…because some thoughts are worth remembering
This post is a continuation of my previous post, On Racism in the Land of White Privilege.
Through discussions surrounding the previous post and other events that followed in the U.S. (Confederate flag, the Charleston Church shooting, etc.) and in Denmark (a prominent political figure insisting on using the “N” word, etc.), I learned more. Though I am still digesting the conversations and the new references, I wanted to share the knowledge here.
A post on white privilege from Winter 1990 issue of Independent School, is still very much relevant today, and perhaps seems more objective in today’s context because the work is from 15 years ago without reacting to the specific events of the recent past.
Another post implies that the ability to be blind to race is (at least part of ) white privilege, entitled Maybe White People Really Don’t See Race—Maybe That’s The Problem.
I’m using the term white privilege because of the US/Danish context, but the concept can easily apply for any relatively homogeneous facing globalization, such as Japan. My view of privilege, therefore, is two-sided. I have enjoyed “white privilege” and then I lost it when I studied in North America. I regained it as an adult when I moved to Hawaii where inter-racial couples and people of Asian heritage shared privilege with everyone else, so race itself was not a deciding factor for if you belonged in a place.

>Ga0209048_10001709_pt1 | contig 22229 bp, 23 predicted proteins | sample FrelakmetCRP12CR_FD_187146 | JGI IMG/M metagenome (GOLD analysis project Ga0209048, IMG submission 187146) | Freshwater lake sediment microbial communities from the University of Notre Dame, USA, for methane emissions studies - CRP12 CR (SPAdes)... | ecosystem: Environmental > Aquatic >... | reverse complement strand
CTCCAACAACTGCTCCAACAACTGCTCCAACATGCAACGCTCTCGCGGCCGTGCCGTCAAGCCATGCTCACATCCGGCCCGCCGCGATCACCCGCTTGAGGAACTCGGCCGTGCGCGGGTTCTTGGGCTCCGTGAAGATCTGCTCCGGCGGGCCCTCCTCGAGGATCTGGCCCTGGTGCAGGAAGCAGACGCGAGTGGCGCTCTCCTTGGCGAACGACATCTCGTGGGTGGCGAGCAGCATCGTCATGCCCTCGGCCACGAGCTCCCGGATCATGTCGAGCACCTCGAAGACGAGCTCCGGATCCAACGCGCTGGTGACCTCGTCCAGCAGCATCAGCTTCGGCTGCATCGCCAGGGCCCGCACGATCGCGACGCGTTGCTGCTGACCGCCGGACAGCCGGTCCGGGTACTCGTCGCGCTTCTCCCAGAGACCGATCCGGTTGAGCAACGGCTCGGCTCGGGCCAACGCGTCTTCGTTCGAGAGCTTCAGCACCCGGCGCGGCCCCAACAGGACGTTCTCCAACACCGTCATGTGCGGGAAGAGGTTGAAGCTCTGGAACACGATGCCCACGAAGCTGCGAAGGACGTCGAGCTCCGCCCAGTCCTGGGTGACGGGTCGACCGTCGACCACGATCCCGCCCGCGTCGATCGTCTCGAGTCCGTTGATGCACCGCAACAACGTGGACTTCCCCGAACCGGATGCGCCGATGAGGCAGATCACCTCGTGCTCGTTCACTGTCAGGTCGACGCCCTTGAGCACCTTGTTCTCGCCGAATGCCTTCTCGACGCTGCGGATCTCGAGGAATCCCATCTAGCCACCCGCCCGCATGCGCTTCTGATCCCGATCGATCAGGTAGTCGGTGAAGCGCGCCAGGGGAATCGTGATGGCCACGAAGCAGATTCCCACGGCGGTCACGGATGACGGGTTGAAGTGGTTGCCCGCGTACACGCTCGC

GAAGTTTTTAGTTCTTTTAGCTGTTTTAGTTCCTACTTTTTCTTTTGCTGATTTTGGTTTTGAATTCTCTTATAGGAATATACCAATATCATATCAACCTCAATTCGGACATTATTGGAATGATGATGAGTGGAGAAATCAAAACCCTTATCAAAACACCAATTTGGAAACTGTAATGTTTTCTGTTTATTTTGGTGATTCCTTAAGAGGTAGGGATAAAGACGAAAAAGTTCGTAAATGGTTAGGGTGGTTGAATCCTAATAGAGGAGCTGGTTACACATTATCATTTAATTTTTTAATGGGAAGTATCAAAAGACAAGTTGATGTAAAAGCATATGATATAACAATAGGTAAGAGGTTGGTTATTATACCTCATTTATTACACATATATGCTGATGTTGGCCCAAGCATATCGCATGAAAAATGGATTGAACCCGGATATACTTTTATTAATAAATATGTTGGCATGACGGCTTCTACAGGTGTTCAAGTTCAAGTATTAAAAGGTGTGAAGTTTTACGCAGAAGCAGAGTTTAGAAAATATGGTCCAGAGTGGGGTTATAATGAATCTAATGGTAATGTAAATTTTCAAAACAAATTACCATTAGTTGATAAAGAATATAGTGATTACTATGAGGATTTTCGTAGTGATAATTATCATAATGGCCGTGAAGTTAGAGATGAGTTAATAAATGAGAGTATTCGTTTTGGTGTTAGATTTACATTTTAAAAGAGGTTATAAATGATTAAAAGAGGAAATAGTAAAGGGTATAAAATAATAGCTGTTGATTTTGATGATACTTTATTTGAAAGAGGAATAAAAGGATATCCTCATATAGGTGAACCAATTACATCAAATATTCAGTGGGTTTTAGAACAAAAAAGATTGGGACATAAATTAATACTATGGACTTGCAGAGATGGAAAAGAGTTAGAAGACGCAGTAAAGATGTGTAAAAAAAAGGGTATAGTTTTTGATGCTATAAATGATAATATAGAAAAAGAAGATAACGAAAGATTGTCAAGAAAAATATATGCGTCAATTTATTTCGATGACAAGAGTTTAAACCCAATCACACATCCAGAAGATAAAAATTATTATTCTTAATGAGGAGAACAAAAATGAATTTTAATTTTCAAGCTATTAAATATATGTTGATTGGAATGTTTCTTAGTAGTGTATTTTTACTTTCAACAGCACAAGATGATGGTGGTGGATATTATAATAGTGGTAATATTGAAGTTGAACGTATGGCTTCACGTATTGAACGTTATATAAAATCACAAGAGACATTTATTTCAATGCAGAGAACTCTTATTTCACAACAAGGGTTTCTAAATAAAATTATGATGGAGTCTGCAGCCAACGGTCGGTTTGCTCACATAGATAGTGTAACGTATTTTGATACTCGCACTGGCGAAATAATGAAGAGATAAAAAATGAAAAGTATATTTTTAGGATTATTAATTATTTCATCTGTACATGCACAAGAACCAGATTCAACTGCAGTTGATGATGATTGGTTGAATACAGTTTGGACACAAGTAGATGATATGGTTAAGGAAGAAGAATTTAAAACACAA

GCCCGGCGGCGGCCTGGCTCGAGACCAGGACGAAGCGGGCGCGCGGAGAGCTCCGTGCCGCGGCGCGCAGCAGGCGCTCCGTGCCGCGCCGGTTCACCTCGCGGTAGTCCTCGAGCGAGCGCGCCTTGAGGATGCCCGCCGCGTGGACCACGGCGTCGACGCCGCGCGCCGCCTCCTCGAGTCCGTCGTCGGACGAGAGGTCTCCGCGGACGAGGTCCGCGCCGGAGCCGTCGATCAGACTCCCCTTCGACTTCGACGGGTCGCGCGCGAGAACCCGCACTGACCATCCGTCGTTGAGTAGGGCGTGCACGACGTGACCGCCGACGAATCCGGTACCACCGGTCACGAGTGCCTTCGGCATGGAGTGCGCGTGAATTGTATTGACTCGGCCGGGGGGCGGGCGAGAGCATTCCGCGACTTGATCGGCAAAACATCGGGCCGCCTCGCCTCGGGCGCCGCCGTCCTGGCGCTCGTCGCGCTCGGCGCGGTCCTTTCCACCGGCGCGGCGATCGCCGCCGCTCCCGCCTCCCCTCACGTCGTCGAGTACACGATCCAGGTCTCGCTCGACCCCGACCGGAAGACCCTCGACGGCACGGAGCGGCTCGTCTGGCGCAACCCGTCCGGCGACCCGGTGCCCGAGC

I found it profoundly interesting that someone pointed out that I hadn’t defined racism. Perhaps because they hadn’t experienced it themselves. I can clump together words to give you a definition that might work, if I had to explain to an alien…: when one acts or makes judgement solely based on another’s ethnic background, when that factor is not relevant. Then you might question, what is judgement, how do you define ethnic background, or what constitutes relevancy?
Just like pornography, it is clumsy to define (how is it different from art that features a naked human being in sexual context?), but I know when I see it, I know it in my gut. Perhaps white privilege means you don’t need to develop that gut. My blind spot was that there is a huge population who was spared this gut. It’s so foreign that they have to encounter a surrogate situation that mimic the effects, like the card game I described in my previous post (poorly). My friend tracked down the link with all the instructions needed to play the game. I look forward to playing it myself, if only so that I can approximate racism as people who never experienced it might.
Photo: Greenland’s flag at the Embassy of Greenland in Aarhus. An autonomous country within the Kingdom of Denmark with an Inuit population, its disparity with the rest of Denmark in economic, mental health and other figures have added to racial tension.